By Shawn McKenzie 03/21/2003
I don’t mind when a filmmaker tries to shock an audience and push boundaries. If we didn’t have that, we’d still be living under the Hayes Code (for those who don’t know what it is, the Hayes Code, a pre-cursor to the MPAA Ratings System, was a code established in the ‘20s and run by William H. Hayes, then the Postmaster General, that gave moviemakers stern restrictions on their content.) I just don’t like it when a movie also makes you sick in ways that are other than just offensive. French filmmaker Gaspar Noé has made a film called Irreversible that does just that.
Told in backwards narrative (in other words, it starts at the end), it is a tale of revenge committed by Marcus (Vincent Cassel) and Pierre (Albert Dupontel.) They are looking for a man named Le Tenia (Jo Prestia), a name that means “The Tapeworm,” at a gay club called The Rectum. They want to find him because he raped Marcus’s girlfriend, Alex (Monica Bellucci, who is married to Cassel in real life.) Alex was also formerly Pierre’s girlfriend, which partially leads him to do the bit of graphically violent revenge on Le Tenia that he does. After the rape scene, we see that Alex had just left a party that the three had gone to because Marcus was high and acting like a jerk. Before the party, they had taken a subway and discussed sexual politics. Before the subway ride, Marcus and Alex had rolled around naked after just having sex, and then Alex finds out something happy (or I think it is happy, by her facial expressions) while Marcus is out buying some liquor. Finally, Marcus and Alex are musing in a park, and the movie ends.
Okay, I am not easily offended, but there are two scenes that I thought were a little overdone. First, Pierre’s act of violence on Le Tenia is one of the grossest, most brutal things I have ever seen on film, or what little I could see (we’ll get to that gripe later.) I don’t want to give a lot away, but it involves the results of what a person’s skull would look like if you kept beating him after you killed him. The problem I had here was that it wasn’t goofy fake graphic violence, like in Final Destination 2, but truly disturbing realistic-looking violence. I wanted to yell “Stop!” Ditto on the nine-minute rape scene. Unlike the beat down, you don’t actually see the contact part of the rape (this isn’t a porno, after all), but you see and hear everything else for a long time. This scene is so disturbing that it makes a porno look a Disney flick. One last note: if you happen to be gay, this movie won’t please you either. There are so many homophobic comments made (and racist, in the case of an Asian cab driver) that you might be seriously offended. From what I heard, this was the most walked out of movie at last year’s Cannes Film Festival. I can see why.
Now, there are bigger reasons (for me at least) that I hated this movie. First, the scene in the gay club where the guys are looking for Le Tenia is so wobbly and dark that it made The Blair Witch Project look good. Since the characters hadn’t been established yet, the shaky camera work and exceedingly dark lighting made it hard to tell who was who. Second, there wasn’t much of a story. If this had been told with a structured script, it would be about a half-hour long. From what I researched, the director Noé, who also wrote the script, gave the cast a basic outline of the story and let them ad-lib the dialogue and actions. Every scene was one continuous shot, so there were long stretches of useless action. This movie was padded with more useless crap than the results episodes of “American Idol.” Some call this creative, but I called it lazy filmmaking. Even other “real-time” portrayals, like FOX’s “24” or the 1995 drama Nick of Time, had sharp editing so the audience wouldn’t get bored. The movie is only 99 minutes long, but it feels like double that time. Finally, the attempt to be “arty” here is annoying. I forgave the obvious rip-off of Memento in the backwards storytelling, but Noé goes one step further by starting the movie with the end credits (in an annoying way by making them start to rotate clockwise) and ends the movie by just…ending it. No opening (or closing) title, no company logo…just nothing. After the last scene, the camera spins, the screen goes dark, the house lights come up, and you leave the theater in disgust.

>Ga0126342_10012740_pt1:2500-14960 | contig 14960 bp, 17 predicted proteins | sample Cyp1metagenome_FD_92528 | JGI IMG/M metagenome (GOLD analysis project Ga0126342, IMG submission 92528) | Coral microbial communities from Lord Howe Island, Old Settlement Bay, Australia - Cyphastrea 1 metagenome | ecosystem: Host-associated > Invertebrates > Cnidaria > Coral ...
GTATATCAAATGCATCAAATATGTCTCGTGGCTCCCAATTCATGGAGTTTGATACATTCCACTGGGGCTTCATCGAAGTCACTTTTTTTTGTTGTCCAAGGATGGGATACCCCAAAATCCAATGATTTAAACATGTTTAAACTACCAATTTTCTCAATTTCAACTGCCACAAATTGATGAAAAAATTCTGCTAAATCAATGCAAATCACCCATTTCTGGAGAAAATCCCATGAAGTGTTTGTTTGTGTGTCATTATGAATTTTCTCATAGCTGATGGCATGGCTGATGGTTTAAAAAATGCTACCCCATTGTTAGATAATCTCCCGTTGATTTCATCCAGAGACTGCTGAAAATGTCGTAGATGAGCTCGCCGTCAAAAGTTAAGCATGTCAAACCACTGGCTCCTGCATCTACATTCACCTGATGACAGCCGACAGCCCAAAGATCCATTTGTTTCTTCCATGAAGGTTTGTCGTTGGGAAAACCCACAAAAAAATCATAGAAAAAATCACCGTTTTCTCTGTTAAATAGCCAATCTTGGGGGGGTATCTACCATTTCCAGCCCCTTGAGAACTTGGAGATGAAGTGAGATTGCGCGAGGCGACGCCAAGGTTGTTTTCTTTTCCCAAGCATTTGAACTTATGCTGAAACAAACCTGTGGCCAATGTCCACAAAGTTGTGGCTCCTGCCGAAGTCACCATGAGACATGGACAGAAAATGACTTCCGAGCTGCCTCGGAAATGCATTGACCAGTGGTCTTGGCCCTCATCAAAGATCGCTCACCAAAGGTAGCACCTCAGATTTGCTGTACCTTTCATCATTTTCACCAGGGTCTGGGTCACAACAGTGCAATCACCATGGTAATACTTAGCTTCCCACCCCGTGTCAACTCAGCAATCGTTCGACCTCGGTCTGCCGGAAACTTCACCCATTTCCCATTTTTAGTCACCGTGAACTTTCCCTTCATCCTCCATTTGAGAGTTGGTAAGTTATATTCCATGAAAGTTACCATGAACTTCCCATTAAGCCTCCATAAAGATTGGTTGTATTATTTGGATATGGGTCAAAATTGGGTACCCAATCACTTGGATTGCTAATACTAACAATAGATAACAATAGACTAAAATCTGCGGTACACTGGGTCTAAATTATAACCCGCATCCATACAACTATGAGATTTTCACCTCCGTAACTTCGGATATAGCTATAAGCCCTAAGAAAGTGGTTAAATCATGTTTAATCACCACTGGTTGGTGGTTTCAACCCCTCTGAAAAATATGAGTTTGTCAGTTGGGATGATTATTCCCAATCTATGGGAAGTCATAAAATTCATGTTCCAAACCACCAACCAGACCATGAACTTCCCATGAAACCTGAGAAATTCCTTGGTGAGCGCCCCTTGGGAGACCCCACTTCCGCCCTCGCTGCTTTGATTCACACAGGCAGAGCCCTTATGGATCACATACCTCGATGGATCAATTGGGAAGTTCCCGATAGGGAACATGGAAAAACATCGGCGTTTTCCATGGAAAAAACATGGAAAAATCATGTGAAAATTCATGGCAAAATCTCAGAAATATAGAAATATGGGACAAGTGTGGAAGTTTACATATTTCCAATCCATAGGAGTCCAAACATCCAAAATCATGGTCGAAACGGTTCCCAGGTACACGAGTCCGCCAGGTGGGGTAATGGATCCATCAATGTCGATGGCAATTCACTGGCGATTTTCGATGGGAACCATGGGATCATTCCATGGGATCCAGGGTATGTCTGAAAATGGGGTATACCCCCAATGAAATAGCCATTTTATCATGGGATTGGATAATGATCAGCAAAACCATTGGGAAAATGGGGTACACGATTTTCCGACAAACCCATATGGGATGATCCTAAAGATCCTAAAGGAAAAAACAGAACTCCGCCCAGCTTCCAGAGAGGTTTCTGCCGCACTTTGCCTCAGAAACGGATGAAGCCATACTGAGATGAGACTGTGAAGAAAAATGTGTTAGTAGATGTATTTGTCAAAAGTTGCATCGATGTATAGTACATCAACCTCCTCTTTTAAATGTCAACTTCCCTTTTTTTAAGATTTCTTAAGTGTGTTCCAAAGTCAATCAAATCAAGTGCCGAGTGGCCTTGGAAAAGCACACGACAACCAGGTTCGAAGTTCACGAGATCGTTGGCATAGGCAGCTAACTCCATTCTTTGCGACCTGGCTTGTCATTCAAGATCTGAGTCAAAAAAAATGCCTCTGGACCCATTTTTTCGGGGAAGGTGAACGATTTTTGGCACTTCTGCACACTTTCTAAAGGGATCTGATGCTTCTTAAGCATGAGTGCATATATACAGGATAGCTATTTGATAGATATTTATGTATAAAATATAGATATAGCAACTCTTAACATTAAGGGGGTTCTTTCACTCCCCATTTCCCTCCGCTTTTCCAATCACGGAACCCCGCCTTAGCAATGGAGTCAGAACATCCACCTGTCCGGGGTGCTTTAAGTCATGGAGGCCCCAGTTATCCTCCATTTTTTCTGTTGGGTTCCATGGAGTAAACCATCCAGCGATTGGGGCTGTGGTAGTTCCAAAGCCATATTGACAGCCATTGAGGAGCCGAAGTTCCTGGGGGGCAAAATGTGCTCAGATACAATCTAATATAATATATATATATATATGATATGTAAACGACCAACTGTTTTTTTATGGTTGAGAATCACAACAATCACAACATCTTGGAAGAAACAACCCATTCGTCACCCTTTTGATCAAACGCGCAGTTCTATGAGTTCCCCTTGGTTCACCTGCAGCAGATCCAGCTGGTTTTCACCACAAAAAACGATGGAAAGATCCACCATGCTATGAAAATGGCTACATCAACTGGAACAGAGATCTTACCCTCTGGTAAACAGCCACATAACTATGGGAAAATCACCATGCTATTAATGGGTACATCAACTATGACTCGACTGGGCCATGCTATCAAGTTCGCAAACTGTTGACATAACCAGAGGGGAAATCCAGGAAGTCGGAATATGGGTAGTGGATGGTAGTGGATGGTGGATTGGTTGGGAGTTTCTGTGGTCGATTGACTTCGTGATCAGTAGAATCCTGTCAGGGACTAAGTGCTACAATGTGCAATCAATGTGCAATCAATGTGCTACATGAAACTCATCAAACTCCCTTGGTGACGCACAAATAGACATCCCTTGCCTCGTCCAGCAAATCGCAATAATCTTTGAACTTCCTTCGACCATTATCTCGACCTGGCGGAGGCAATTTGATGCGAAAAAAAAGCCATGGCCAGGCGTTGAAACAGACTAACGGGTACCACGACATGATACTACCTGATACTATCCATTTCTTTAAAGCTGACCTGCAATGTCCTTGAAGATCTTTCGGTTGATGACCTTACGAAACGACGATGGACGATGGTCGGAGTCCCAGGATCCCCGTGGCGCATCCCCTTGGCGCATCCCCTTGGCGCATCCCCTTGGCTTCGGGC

Irreversible just doesn’t have anything to offer anyone, except maybe weirdoes who get off on this stuff. It will offend religious people, gays, parents, and anyone else who is easily offended. It is most definitely not for kids (it’s unrated, but if it was, it would
get the mostly useless NC-17 rating.) It is also not for the queasy (don’t see this movie after a meal.) Plus, it is in French with English subtitles, so people who hate foreign flicks won’t like it (I’m not one of those people; a movie can be both good and bad in all languages.) As I said before, I don’t want to restrict a filmmaker’s attempt to shock his audience, but if it also
results in lazy filmmaking, I don’t have to like it.
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